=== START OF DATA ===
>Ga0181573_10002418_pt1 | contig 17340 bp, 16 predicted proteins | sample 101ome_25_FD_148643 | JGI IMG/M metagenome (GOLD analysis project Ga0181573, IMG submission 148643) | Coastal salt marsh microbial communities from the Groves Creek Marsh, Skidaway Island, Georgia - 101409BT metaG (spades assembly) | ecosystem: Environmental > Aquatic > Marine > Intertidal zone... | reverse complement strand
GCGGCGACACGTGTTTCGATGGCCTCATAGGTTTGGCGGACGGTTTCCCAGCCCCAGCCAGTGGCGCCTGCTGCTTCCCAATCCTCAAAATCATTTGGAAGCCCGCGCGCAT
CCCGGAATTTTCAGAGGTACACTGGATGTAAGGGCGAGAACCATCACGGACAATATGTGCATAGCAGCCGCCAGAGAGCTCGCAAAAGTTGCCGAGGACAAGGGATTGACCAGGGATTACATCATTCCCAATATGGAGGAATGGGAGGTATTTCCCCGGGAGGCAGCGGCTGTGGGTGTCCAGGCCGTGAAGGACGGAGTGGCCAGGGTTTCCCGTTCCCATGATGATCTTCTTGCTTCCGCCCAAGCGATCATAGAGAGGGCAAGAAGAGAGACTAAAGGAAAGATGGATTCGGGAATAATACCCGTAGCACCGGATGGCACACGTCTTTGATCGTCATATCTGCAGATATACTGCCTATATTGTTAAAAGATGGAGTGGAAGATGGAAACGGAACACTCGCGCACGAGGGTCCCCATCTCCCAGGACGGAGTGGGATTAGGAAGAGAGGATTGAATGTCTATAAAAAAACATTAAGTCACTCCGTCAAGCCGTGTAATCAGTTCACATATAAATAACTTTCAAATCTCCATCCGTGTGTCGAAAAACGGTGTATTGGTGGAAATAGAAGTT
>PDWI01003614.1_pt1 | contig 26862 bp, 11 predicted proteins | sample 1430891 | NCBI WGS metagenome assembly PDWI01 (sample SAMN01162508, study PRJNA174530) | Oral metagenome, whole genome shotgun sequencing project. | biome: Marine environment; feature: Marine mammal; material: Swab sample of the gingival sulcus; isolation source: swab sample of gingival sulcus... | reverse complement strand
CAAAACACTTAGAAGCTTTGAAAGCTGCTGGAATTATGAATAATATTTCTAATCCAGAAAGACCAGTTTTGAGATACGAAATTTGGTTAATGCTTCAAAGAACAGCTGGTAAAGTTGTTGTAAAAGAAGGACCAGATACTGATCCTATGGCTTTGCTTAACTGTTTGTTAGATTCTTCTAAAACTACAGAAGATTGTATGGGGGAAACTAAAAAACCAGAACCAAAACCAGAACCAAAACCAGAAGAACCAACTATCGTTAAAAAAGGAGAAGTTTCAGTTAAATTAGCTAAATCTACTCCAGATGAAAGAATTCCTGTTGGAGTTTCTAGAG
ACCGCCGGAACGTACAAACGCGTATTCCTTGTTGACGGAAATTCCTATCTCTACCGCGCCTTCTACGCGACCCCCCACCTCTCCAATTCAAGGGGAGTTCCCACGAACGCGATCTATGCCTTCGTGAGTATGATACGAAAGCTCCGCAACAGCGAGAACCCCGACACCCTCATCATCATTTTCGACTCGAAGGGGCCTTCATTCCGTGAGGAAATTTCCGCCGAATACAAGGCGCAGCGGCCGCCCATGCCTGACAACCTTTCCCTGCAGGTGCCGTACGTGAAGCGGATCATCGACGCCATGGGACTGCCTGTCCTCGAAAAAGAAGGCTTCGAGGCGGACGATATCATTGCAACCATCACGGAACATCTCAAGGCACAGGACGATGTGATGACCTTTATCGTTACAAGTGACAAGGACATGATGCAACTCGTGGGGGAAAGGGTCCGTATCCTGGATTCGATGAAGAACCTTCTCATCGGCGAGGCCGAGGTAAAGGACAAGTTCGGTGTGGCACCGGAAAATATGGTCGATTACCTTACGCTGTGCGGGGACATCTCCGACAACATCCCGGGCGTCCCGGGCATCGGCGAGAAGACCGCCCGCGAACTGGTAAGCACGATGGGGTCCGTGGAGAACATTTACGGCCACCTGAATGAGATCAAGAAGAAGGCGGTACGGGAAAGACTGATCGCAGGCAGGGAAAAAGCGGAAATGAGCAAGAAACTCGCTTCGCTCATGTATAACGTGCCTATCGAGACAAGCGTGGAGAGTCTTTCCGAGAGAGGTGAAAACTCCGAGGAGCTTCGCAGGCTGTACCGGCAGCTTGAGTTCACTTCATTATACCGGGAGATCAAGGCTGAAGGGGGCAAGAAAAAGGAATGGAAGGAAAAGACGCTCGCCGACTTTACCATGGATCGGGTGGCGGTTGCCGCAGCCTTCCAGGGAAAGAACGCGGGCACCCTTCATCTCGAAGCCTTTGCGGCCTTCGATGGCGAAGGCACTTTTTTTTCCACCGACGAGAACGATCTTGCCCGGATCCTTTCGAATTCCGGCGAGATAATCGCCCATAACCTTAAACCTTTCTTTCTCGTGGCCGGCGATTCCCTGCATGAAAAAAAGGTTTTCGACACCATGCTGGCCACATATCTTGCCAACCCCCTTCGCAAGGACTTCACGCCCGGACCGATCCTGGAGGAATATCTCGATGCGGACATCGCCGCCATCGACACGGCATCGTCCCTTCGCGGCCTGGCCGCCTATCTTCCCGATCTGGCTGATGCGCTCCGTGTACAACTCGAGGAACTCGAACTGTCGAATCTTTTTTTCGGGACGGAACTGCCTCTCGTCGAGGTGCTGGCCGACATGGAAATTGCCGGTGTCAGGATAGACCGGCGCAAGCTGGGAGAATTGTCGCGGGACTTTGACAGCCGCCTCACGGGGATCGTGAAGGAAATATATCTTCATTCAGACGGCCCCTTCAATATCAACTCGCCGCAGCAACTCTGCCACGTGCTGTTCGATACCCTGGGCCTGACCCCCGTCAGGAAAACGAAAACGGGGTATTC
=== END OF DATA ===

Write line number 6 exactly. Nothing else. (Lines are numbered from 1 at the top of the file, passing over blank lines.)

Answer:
ACCGCCGGAACGTACAAACGCGTATTCCTTGTTGACGGAAATTCCTATCTCTACCGCGCCTTCTACGCGACCCCCCACCTCTCCAATTCAAGGGGAGTTCCCACGAACGCGATCTATGCCTTCGTGAGTATGATACGAAAGCTCCGCAACAGCGAGAACCCCGACACCCTCATCATCATTTTCGACTCGAAGGGGCCTTCATTCCGTGAGGAAATTTCCGCCGAATACAAGGCGCAGCGGCCGCCCATGCCTGACAACCTTTCCCTGCAGGTGCCGTACGTGAAGCGGATCATCGACGCCATGGGACTGCCTGTCCTCGAAAAAGAAGGCTTCGAGGCGGACGATATCATTGCAACCATCACGGAACATCTCAAGGCACAGGACGATGTGATGACCTTTATCGTTACAAGTGACAAGGACATGATGCAACTCGTGGGGGAAAGGGTCCGTATCCTGGATTCGATGAAGAACCTTCTCATCGGCGAGGCCGAGGTAAAGGACAAGTTCGGTGTGGCACCGGAAAATATGGTCGATTACCTTACGCTGTGCGGGGACATCTCCGACAACATCCCGGGCGTCCCGGGCATCGGCGAGAAGACCGCCCGCGAACTGGTAAGCACGATGGGGTCCGTGGAGAACATTTACGGCCACCTGAATGAGATCAAGAAGAAGGCGGTACGGGAAAGACTGATCGCAGGCAGGGAAAAAGCGGAAATGAGCAAGAAACTCGCTTCGCTCATGTATAACGTGCCTATCGAGACAAGCGTGGAGAGTCTTTCCGAGAGAGGTGAAAACTCCGAGGAGCTTCGCAGGCTGTACCGGCAGCTTGAGTTCACTTCATTATACCGGGAGATCAAGGCTGAAGGGGGCAAGAAAAAGGAATGGAAGGAAAAGACGCTCGCCGACTTTACCATGGATCGGGTGGCGGTTGCCGCAGCCTTCCAGGGAAAGAACGCGGGCACCCTTCATCTCGAAGCCTTTGCGGCCTTCGATGGCGAAGGCACTTTTTTTTCCACCGACGAGAACGATCTTGCCCGGATCCTTTCGAATTCCGGCGAGATAATCGCCCATAACCTTAAACCTTTCTTTCTCGTGGCCGGCGATTCCCTGCATGAAAAAAAGGTTTTCGACACCATGCTGGCCACATATCTTGCCAACCCCCTTCGCAAGGACTTCACGCCCGGACCGATCCTGGAGGAATATCTCGATGCGGACATCGCCGCCATCGACACGGCATCGTCCCTTCGCGGCCTGGCCGCCTATCTTCCCGATCTGGCTGATGCGCTCCGTGTACAACTCGAGGAACTCGAACTGTCGAATCTTTTTTTCGGGACGGAACTGCCTCTCGTCGAGGTGCTGGCCGACATGGAAATTGCCGGTGTCAGGATAGACCGGCGCAAGCTGGGAGAATTGTCGCGGGACTTTGACAGCCGCCTCACGGGGATCGTGAAGGAAATATATCTTCATTCAGACGGCCCCTTCAATATCAACTCGCCGCAGCAACTCTGCCACGTGCTGTTCGATACCCTGGGCCTGACCCCCGTCAGGAAAACGAAAACGGGGTATTC